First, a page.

Good morning! I hope you had a nice weekend. I wanted to follow up on something I wrote in my post on Saturday about my current weight situation. I’ve taken some heat in the past from readers who wonder why I’m so concerned about my weight, especially in light of my history of disordered eating behaviors (binge eating as an adolescent, emotional eating that I still deal with). You should know that I’m in total agreement that managing one’s weight should be first and foremost about health. And, I also believe that everybody is different and what is the best weight for one person could be totally different for someone else.
But, something happened recently that has made me re-focus on my weight again. I haven’t talked about it yet because it’s quite personal, but I wanted to share my story in case there are others in a similar situation. <Note to male readers: I am about to talk female issues, so feel free to skip this post>. Without going into graphic detail, I had my annual lady physical three weeks ago and I mentioned my continuing, shall we say, hormonal imbalances and irregularities to my doctor. This is not something new, but I felt it was worth discussing with her since it had been a few years since we talked about it. Long story short, she did an ultrasound of my ovaries where she very clearly pointed out to me the numerous underdeveloped follicles on the surface. You might be aware of this condition, it’s called Polycystic Ovarian Syndrome or PCOS for short (you can click here for more information on the condition).
The funny thing is, I’ve suspected for years and years that I’ve had this condition, it started for as early as when I was 12. In some of the pictures from my adolescence, I look very masculine with a heavy brow and other not-so-great features. I won’t go into details about some of the other side effects of PCOS that I’ve had in the past. This recent doctor’s appointment was the first confirmation of my status though, and it through me for a loop. Of course, I spent hours on the internet after talking to my doctor and looked into how Dr. Fuhrman treats the condition. The good news is that since getting pregnant is not on my agenda, I don’t have to worry about the infertility risk attached to PCOS. The other good news is that everything I’m doing (healthy diet, exercise, stress management) is the best way for me to deal with it (note: you should talk to your doctor about the best treatment for you if you have this condition).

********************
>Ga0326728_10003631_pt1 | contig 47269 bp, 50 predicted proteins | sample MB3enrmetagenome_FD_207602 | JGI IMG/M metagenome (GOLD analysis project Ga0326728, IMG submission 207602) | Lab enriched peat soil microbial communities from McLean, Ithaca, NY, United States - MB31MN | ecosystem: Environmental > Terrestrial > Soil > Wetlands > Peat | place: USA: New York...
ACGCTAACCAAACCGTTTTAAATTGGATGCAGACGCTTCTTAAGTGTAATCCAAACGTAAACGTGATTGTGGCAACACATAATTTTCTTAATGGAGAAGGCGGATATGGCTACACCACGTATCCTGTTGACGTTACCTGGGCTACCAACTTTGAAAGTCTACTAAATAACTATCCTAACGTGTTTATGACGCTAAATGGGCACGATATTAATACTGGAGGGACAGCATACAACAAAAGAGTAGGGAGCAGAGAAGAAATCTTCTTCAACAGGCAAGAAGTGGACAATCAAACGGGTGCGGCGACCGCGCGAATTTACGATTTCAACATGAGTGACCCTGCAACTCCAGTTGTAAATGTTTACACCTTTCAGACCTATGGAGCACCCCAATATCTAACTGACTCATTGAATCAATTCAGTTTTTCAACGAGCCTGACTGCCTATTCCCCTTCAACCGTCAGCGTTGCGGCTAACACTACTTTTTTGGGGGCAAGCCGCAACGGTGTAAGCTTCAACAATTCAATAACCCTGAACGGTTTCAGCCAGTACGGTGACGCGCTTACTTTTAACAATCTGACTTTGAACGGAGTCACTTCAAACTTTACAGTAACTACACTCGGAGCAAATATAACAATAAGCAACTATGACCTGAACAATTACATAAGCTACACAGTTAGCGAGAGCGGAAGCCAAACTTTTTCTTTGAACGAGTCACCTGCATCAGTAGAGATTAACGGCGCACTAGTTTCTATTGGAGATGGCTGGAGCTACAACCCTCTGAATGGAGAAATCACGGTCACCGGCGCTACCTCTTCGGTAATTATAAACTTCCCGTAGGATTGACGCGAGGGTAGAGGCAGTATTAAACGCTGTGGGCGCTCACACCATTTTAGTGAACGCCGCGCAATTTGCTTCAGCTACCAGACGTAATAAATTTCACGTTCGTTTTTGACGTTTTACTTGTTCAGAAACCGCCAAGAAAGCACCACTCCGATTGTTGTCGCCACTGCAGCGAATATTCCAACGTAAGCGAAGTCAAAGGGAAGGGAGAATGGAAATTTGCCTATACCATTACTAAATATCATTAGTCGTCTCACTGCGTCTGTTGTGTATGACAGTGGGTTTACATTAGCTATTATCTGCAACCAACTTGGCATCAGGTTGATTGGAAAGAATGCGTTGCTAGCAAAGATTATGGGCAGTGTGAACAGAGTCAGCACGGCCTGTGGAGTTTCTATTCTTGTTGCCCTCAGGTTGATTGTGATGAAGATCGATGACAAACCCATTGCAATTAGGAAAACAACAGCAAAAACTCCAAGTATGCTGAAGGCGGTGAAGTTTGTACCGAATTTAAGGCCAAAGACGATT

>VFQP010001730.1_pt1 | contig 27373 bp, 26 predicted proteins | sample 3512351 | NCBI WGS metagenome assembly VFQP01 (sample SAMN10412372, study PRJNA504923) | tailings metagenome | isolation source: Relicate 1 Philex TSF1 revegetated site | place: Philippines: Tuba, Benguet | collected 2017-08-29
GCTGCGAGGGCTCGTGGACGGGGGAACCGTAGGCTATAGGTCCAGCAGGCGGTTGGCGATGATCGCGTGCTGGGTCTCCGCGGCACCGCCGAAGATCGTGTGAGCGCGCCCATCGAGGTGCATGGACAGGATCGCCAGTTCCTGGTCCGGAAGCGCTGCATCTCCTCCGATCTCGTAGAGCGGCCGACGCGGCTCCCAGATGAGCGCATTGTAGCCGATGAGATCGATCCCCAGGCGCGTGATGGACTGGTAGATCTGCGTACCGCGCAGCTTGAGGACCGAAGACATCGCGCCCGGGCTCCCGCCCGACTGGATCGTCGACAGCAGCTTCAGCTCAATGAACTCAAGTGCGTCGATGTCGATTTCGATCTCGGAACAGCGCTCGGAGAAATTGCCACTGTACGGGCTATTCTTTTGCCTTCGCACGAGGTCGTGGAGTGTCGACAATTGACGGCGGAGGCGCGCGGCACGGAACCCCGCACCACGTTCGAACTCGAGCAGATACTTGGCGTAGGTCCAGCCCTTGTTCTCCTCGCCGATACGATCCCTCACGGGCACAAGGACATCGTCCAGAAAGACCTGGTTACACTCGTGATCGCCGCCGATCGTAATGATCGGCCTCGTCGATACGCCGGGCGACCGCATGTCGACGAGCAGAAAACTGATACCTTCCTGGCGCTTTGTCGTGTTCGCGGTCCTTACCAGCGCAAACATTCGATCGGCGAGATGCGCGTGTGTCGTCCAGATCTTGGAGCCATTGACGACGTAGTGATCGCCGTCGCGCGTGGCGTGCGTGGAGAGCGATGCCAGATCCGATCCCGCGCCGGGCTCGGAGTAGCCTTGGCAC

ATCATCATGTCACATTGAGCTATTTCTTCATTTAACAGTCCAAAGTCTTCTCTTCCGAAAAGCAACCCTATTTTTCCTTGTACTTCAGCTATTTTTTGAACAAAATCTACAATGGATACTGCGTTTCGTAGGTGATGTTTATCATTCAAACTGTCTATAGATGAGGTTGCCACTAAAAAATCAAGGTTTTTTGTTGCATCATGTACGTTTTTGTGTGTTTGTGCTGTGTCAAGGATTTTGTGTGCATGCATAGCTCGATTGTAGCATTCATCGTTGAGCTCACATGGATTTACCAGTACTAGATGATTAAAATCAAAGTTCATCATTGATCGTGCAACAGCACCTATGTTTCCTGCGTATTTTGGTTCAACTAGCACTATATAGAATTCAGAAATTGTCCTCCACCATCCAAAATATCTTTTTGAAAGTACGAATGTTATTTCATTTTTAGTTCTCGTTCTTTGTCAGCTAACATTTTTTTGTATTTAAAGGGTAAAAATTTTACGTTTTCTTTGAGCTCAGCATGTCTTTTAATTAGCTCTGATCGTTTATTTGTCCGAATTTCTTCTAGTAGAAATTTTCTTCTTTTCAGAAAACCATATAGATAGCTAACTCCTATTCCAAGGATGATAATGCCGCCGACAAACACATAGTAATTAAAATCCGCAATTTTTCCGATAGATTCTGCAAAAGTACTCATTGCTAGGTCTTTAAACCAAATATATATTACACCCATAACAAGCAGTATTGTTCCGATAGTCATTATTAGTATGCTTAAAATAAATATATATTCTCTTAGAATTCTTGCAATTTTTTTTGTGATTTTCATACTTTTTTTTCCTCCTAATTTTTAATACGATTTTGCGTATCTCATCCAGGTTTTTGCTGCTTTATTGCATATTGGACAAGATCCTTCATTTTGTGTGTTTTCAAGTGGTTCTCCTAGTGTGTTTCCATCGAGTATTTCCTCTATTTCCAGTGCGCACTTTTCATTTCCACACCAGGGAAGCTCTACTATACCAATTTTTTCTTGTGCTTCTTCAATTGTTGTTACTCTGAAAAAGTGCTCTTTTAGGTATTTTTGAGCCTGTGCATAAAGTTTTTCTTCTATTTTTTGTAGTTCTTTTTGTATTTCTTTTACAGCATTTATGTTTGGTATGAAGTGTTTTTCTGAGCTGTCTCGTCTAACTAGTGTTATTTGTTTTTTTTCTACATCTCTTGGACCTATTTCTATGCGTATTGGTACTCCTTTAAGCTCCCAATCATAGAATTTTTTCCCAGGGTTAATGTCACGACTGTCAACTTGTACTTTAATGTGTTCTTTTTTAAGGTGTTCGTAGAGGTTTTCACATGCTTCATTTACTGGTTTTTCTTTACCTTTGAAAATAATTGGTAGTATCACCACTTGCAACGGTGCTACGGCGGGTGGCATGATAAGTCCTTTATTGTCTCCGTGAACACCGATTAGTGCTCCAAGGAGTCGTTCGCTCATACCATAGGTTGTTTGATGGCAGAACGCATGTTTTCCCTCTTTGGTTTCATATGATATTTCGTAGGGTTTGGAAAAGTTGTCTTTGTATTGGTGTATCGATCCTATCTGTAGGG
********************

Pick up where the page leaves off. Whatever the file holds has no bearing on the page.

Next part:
Still, if you’ve ever been diagnosed with something, then you know how scary and sad and uncomfortable it is. I felt so sorry for myself when my doctor was looking at my ovaries and describing them as “cottage cheese.” (In my mind, I was yelling at her, vegan cottage cheese!). I felt sorry for myself that I’ve suffered for so many years with not feeling normal and dealing with the side effects of PCOS. I felt sorry for myself when I read about the connections between PCOS and thyroid issues, anxiety, weight gain, depression, etc., many of which I deal with.
After a few days of having a pity party for myself, I’ve come to realize that PCOS is just another part of me and something that makes me who I am. I’m trying to look at it from a positive angle and realize that maybe I can inspire other women who have this condition. Maybe I can continue to use diet and exercise to manage it? Dr. Fuhrman says that he has seen lots of women manage their symptoms by following a nutritarian diet. That gives me so much hope.
So that’s it, that’s been the impetus for my focus on diet of late. I’m still near my lowest weight since starting Dr. Fuhrman’s program going on two years now, even with the gaining of a few extra pounds. I’m still full of energy and joy and hope for the future. Mainly, I am grateful that I can talk about this and that there are natural ways to treat PCOS that start with the food on my plate.
That being said, I took some time this weekend to go back to basics with my diet. I had some fresh vegetable juice:
Cucumber, carrot, zucchini, ginger, lime and spinach:
I made a simple cereal of buckwheat groats, berries, kiwi and golden berries with some almond milk on top. Dang, golden berries are tart, they remind me of eating Sour Patch Kids!
I had a lunch made entirely of foods I got at the farmers’ market. Salad for the main entree (romaine, sunflower sprouts, onions, avocado, chopped veggies):
Fresh corn as the side:
And peaches for dessert:
Dinner was equally simple with a baked sweet potato topped with water-sauteed celery, bell pepper beans and a dash of tamari. Dessert was fresh grapes:
Now if that wasn’t a healthy and delicious day of eating, then I don’t know what is! I certainly don’t eat this cleanly every day, but it’s one of my top priorities, mainly because I just feel good after doing so.
Thank you for listening to my story and feel free to ask me any questions about PCOS; I’ll do my best to answer them. Tomorrow morning I plan to do another chapter of my Medical Terminology course, so I’ll see you back here on Wednesday with a new post. I’ll be responding to comments in the meantime and I’ve also started posting a lot more on my Facebook page, so please “like” me there.
Lastly, have you voted in the annual Veg News Veggie Awards yet? I’m not nominated in the favorite blog category, but I would looooove for your write-in vote (note: you have to get to page 4 before you can vote for favorite blog and then you need to continue to the end to submit your votes). I’m sure I won’t win, but it would be very cool to get my name in front of the editors and possibly get a nomination next year? Every vote counts and it only takes a few minutes, the link is here. Thank you!!!
Note: I’ve submitted this post to WIAW.